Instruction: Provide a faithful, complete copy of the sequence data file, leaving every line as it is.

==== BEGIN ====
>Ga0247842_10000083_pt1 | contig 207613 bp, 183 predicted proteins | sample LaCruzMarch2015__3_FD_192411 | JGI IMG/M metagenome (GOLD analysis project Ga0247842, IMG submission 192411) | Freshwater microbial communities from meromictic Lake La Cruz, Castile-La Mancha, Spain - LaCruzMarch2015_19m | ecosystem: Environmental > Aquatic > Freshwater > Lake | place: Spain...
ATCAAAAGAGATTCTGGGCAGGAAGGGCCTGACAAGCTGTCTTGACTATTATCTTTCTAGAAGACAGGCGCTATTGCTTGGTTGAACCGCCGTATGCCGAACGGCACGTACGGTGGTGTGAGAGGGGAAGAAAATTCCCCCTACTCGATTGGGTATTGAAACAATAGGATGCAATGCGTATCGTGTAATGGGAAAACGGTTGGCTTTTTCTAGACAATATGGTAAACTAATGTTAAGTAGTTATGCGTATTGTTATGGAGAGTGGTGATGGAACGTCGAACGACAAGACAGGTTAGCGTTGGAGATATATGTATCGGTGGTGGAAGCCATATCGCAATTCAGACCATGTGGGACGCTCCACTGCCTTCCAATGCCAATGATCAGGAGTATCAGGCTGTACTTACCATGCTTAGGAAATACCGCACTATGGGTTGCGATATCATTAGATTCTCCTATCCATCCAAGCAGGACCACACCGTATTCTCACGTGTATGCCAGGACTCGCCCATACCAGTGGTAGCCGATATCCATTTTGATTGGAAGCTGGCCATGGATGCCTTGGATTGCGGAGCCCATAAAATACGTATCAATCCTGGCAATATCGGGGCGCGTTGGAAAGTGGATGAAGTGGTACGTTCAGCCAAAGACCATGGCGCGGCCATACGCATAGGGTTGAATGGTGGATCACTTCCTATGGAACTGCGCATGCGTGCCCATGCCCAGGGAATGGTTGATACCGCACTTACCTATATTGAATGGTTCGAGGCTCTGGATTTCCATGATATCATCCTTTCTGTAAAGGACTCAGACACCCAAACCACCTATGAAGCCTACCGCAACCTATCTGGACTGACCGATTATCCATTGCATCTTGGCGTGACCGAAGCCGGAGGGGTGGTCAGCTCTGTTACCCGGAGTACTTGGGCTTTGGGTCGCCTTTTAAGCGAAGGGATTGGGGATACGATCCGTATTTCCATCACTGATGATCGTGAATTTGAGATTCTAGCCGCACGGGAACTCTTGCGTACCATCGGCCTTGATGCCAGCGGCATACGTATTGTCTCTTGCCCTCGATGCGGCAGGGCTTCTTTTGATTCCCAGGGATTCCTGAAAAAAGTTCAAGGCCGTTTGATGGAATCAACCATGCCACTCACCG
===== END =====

>Ga0247842_10000083_pt1 | contig 207613 bp, 183 predicted proteins | sample LaCruzMarch2015__3_FD_192411 | JGI IMG/M metagenome (GOLD analysis project Ga0247842, IMG submission 192411) | Freshwater microbial communities from meromictic Lake La Cruz, Castile-La Mancha, Spain - LaCruzMarch2015_19m | ecosystem: Environmental > Aquatic > Freshwater > Lake | place: Spain...
ATCAAAAGAGATTCTGGGCAGGAAGGGCCTGACAAGCTGTCTTGACTATTATCTTTCTAGAAGACAGGCGCTATTGCTTGGTTGAACCGCCGTATGCCGAACGGCACGTACGGTGGTGTGAGAGGGGAAGAAAATTCCCCCTACTCGATTGGGTATTGAAACAATAGGATGCAATGCGTATCGTGTAATGGGAAAACGGTTGGCTTTTTCTAGACAATATGGTAAACTAATGTTAAGTAGTTATGCGTATTGTTATGGAGAGTGGTGATGGAACGTCGAACGACAAGACAGGTTAGCGTTGGAGATATATGTATCGGTGGTGGAAGCCATATCGCAATTCAGACCATGTGGGACGCTCCACTGCCTTCCAATGCCAATGATCAGGAGTATCAGGCTGTACTTACCATGCTTAGGAAATACCGCACTATGGGTTGCGATATCATTAGATTCTCCTATCCATCCAAGCAGGACCACACCGTATTCTCACGTGTATGCCAGGACTCGCCCATACCAGTGGTAGCCGATATCCATTTTGATTGGAAGCTGGCCATGGATGCCTTGGATTGCGGAGCCCATAAAATACGTATCAATCCTGGCAATATCGGGGCGCGTTGGAAAGTGGATGAAGTGGTACGTTCAGCCAAAGACCATGGCGCGGCCATACGCATAGGGTTGAATGGTGGATCACTTCCTATGGAACTGCGCATGCGTGCCCATGCCCAGGGAATGGTTGATACCGCACTTACCTATATTGAATGGTTCGAGGCTCTGGATTTCCATGATATCATCCTTTCTGTAAAGGACTCAGACACCCAAACCACCTATGAAGCCTACCGCAACCTATCTGGACTGACCGATTATCCATTGCATCTTGGCGTGACCGAAGCCGGAGGGGTGGTCAGCTCTGTTACCCGGAGTACTTGGGCTTTGGGTCGCCTTTTAAGCGAAGGGATTGGGGATACGATCCGTATTTCCATCACTGATGATCGTGAATTTGAGATTCTAGCCGCACGGGAACTCTTGCGTACCATCGGCCTTGATGCCAGCGGCATACGTATTGTCTCTTGCCCTCGATGCGGCAGGGCTTCTTTTGATTCCCAGGGATTCCTGAAAAAAGTTCAAGGCCGTTTGATGGAATCAACCATGCCACTCACCG